OKLAHOMA CITY — Relatives of a man whom the FBI dubbed the "Bucket List Bandit" because he told victims he was suffering from a terminal illness say they were not surprised he again landed on the wrong side of the law.

Ronald Brewster said his brother, Michael Brewster, may have "wanted to go down with a bang" by allegedly robbing 10 banks in nine states since June. But he acknowledged he cut off contact with his brother six years ago, when Michael Brewster wrote him a letter from prison inquiring about insurance proceeds after their mother's death.

"As soon as I saw him on the computer, I knew they had the right name and face," said 49-year-old Ronald Brewster, an auto mechanic in Cincinnati, where the brothers grew up and attended high school.

Michael Brewster, 54, of Pensacola, Fla., was arrested Thursday night after running a stop sign near a casino at Roland, Okla. Federal marshals said Brewster is scheduled to be moved to Erie, Pa., to face charges that he robbed a bank there on Sept. 10.

Ronald Brewster said he and his brother haven't talked for more than a decade, since Michael Brewster and another brother, Gary Brewster, were arrested in a forgery scheme that involved cashing bogus checks at Cincinnati-area banks.

Gary Brewster remains imprisoned on multiple charges, including forgery, possession of criminal tools and tampering with evidence, according to information from the Ohio Department of Corrections. Michael Brewster served a little more than four years on similar charges and was released in 2007, Ohio prison officials said.

"They've both been in and out of trouble forever," Ronald Brewster said. "They never wanted to work 40 hours a week."

According to FBI agents, Michael Brewster earned his nickname by telling frightened bank employees that he had only months to live. He told some he had cancer.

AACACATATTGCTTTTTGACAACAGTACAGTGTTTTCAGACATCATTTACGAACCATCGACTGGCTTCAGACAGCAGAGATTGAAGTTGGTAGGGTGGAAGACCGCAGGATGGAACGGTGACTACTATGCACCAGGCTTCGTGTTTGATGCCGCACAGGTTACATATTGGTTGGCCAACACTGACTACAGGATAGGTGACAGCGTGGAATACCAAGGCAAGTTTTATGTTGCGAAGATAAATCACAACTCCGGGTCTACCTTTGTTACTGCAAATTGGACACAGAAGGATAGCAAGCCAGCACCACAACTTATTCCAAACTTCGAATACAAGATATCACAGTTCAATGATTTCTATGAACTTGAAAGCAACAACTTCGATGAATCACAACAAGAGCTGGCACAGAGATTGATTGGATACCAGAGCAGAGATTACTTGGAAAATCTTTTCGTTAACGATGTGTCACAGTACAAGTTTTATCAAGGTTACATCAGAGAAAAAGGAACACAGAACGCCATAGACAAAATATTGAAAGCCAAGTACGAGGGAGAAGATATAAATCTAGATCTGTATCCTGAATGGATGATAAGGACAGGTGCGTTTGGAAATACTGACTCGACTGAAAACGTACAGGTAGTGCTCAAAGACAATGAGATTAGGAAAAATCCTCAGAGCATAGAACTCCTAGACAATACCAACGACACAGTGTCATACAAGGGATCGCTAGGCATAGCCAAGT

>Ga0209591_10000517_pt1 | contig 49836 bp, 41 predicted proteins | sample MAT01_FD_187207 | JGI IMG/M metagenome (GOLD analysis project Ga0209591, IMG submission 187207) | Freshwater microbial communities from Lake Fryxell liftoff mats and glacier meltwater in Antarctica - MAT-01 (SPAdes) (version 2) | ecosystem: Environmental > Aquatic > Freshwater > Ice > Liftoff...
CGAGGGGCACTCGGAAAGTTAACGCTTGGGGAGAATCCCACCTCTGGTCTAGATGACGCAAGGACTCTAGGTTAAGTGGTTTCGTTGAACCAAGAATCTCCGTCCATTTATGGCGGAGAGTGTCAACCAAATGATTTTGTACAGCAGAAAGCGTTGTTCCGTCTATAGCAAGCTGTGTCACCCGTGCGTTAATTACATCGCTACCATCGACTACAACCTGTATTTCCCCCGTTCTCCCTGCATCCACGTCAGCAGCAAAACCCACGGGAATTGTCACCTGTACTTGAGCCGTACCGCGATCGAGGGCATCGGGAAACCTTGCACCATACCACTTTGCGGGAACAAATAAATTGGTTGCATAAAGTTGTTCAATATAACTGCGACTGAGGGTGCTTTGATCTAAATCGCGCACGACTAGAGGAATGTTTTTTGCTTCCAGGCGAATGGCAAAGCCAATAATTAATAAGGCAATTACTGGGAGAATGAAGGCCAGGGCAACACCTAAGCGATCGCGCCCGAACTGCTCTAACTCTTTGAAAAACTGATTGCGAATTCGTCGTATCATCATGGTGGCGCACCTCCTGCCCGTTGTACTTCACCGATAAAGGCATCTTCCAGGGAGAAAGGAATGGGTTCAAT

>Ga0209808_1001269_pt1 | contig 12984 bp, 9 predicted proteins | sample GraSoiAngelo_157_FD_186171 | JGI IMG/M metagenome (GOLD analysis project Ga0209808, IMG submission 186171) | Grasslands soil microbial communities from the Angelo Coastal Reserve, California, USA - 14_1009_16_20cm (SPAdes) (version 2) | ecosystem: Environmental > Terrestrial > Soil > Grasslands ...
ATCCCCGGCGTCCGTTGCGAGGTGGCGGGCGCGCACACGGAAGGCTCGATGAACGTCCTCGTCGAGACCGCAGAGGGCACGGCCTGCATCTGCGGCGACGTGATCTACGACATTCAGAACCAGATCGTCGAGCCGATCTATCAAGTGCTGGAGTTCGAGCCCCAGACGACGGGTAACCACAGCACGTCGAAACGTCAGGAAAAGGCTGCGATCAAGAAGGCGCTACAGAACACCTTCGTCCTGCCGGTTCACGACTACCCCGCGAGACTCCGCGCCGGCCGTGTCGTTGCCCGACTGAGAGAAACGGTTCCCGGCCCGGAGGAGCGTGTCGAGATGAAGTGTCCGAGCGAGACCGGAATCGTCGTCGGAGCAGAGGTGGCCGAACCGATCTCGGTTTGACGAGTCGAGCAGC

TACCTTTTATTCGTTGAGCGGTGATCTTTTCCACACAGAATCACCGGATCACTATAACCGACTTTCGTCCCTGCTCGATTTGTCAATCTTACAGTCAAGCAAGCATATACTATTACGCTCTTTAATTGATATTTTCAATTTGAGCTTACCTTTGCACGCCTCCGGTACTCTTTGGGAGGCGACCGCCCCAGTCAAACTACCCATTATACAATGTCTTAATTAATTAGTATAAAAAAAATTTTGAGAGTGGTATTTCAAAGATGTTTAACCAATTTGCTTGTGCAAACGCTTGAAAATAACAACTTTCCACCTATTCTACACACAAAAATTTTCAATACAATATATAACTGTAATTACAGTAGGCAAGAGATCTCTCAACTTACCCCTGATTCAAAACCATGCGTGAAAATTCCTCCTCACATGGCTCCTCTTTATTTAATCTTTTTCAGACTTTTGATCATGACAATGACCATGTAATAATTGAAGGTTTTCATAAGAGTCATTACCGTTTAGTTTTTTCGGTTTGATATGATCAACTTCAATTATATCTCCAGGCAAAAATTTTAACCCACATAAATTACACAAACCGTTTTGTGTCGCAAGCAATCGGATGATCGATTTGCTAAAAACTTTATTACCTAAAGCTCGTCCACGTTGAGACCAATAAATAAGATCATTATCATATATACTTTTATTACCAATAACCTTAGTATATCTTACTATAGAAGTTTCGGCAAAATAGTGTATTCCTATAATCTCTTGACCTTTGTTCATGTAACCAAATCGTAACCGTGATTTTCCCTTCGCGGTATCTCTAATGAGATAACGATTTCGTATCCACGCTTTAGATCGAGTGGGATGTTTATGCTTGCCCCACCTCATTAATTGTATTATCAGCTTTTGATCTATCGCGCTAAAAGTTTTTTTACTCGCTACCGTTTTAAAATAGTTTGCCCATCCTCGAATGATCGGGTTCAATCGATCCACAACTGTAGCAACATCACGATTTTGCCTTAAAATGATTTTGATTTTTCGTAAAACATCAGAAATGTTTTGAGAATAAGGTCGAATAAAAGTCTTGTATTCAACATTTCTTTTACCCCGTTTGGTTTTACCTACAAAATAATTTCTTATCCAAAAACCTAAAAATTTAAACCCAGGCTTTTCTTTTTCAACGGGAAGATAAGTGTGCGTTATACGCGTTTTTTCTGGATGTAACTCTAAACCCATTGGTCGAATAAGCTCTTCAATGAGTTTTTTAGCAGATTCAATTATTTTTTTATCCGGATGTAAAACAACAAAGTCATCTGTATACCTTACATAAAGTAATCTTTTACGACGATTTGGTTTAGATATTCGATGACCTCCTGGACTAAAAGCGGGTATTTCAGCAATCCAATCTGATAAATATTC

"I think he just wanted to go down with a bang," said Ronald Brewster, though he said he couldn't be sure whether his brother is really dying.

Court records show Michael Brewster has a long history of run-ins with the law. He served time in a Kentucky prison, and has an arrest record for being fugitive from justice in Colorado and for drug and property crimes in Florida.

Agents allege he took a rented SUV from an acquaintance in June and made his way across the country knocking off 10 banks in nine states – Colorado, Arizona, Idaho, Utah, North Carolina, Tennessee, Missouri, Illinois and Pennsylvania. No one was injured, and the total take isn't known.

Last Thursday, after receiving a tip from a confidential informant, the FBI identified Brewster by name and birthdate. Surveillance video from a car wash linked him to the missing SUV, and also showed tracer dye on the robber's hands after he exited the bank. When Brewster was pulled over, Assistant Police Chief David Goode found wads of cash covered with red dye in his pockets.

"At that point, I thought it was going to be a bigger deal," Goode said. He said he also discovered a loaded .38-caliber handgun in Brewster's vehicle.

The arrest didn't come as a surprise to Brewster's family in Cincinnati.

"We know he's a criminal, so we weren't too shocked. He's a nice guy, but kind of conniving," said 24-year-old Amanda Brewster, who's the suspect's niece and lives in Cincinnati. "I think he's more comfortable living in prison."

No one – not Ronald Brewster, Amanda Brewster, the FBI or public defender Julia O'Connell, who represented the suspect during his initial appearance in Oklahoma on Friday – acknowledged knowing anything about the suspect's health, though he gave a Utah teller a note reading "I have four months to live."

Ronald Brewster said based on his experience dealing with his two brothers, he had his doubts.

"They've been pretty good at lying for the past 40 years, so I don't know why they'd start telling the truth now," he said.


Sean Murphy can be reached at www.twitter.com/apseanmurphy

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